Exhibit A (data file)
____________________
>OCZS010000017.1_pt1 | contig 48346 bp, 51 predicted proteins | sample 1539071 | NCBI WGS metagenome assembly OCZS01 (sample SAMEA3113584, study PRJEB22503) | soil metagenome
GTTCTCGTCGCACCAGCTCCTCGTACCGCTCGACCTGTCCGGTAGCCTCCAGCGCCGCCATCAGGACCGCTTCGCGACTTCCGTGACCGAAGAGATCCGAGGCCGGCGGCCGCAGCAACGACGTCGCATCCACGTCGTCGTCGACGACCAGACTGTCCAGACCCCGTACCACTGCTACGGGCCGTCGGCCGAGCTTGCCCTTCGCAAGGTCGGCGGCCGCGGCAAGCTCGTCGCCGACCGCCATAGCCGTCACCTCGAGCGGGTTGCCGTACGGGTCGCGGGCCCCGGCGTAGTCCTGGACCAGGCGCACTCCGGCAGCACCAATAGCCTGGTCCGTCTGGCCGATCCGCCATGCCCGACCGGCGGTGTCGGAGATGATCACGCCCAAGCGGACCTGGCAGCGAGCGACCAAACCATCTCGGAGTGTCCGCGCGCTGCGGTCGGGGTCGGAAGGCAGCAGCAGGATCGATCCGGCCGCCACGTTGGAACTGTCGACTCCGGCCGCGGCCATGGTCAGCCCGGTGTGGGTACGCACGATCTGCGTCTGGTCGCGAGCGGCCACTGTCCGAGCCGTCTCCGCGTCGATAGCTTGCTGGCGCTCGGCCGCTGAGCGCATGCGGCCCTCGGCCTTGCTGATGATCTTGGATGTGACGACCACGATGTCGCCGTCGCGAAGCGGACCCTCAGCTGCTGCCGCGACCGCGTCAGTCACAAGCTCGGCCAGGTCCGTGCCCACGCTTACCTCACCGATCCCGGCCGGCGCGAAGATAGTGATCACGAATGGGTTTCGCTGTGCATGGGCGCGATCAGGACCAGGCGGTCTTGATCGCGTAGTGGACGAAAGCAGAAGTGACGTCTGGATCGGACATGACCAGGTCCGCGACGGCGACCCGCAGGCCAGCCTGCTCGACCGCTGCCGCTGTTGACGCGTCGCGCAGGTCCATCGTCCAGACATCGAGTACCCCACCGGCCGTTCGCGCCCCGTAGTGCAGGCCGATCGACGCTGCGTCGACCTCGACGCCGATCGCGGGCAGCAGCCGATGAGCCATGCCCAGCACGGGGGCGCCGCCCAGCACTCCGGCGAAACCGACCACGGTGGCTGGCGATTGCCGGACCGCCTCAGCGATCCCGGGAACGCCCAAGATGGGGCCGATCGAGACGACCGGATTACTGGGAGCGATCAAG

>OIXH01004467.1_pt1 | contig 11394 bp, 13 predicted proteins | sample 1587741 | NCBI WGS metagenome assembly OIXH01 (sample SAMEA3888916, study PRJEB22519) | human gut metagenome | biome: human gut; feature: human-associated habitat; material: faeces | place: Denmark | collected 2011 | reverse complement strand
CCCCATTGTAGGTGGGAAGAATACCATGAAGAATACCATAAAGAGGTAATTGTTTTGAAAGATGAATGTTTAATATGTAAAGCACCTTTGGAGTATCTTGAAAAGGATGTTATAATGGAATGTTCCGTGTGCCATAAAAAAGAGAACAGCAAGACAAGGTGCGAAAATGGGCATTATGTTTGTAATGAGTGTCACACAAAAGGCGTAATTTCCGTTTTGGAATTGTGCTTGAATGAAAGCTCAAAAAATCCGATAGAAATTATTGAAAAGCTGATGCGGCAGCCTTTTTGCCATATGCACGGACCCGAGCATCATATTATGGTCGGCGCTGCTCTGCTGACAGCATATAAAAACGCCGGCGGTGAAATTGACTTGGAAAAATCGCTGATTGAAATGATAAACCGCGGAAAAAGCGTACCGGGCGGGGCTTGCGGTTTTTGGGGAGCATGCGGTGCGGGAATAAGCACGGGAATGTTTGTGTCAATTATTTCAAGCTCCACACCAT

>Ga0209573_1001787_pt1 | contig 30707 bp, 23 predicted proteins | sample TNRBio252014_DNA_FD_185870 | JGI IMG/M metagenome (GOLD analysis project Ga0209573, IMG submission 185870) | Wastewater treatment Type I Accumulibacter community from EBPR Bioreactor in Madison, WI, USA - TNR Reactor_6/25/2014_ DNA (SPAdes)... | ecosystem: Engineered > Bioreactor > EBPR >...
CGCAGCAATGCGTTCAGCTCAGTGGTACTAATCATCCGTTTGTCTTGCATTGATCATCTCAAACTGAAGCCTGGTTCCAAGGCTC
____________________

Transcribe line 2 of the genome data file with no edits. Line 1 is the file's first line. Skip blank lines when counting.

GTTCTCGTCGCACCAGCTCCTCGTACCGCTCGACCTGTCCGGTAGCCTCCAGCGCCGCCATCAGGACCGCTTCGCGACTTCCGTGACCGAAGAGATCCGAGGCCGGCGGCCGCAGCAACGACGTCGCATCCACGTCGTCGTCGACGACCAGACTGTCCAGACCCCGTACCACTGCTACGGGCCGTCGGCCGAGCTTGCCCTTCGCAAGGTCGGCGGCCGCGGCAAGCTCGTCGCCGACCGCCATAGCCGTCACCTCGAGCGGGTTGCCGTACGGGTCGCGGGCCCCGGCGTAGTCCTGGACCAGGCGCACTCCGGCAGCACCAATAGCCTGGTCCGTCTGGCCGATCCGCCATGCCCGACCGGCGGTGTCGGAGATGATCACGCCCAAGCGGACCTGGCAGCGAGCGACCAAACCATCTCGGAGTGTCCGCGCGCTGCGGTCGGGGTCGGAAGGCAGCAGCAGGATCGATCCGGCCGCCACGTTGGAACTGTCGACTCCGGCCGCGGCCATGGTCAGCCCGGTGTGGGTACGCACGATCTGCGTCTGGTCGCGAGCGGCCACTGTCCGAGCCGTCTCCGCGTCGATAGCTTGCTGGCGCTCGGCCGCTGAGCGCATGCGGCCCTCGGCCTTGCTGATGATCTTGGATGTGACGACCACGATGTCGCCGTCGCGAAGCGGACCCTCAGCTGCTGCCGCGACCGCGTCAGTCACAAGCTCGGCCAGGTCCGTGCCCACGCTTACCTCACCGATCCCGGCCGGCGCGAAGATAGTGATCACGAATGGGTTTCGCTGTGCATGGGCGCGATCAGGACCAGGCGGTCTTGATCGCGTAGTGGACGAAAGCAGAAGTGACGTCTGGATCGGACATGACCAGGTCCGCGACGGCGACCCGCAGGCCAGCCTGCTCGACCGCTGCCGCTGTTGACGCGTCGCGCAGGTCCATCGTCCAGACATCGAGTACCCCACCGGCCGTTCGCGCCCCGTAGTGCAGGCCGATCGACGCTGCGTCGACCTCGACGCCGATCGCGGGCAGCAGCCGATGAGCCATGCCCAGCACGGGGGCGCCGCCCAGCACTCCGGCGAAACCGACCACGGTGGCTGGCGATTGCCGGACCGCCTCAGCGATCCCGGGAACGCCCAAGATGGGGCCGATCGAGACGACCGGATTACTGGGAGCGATCAAG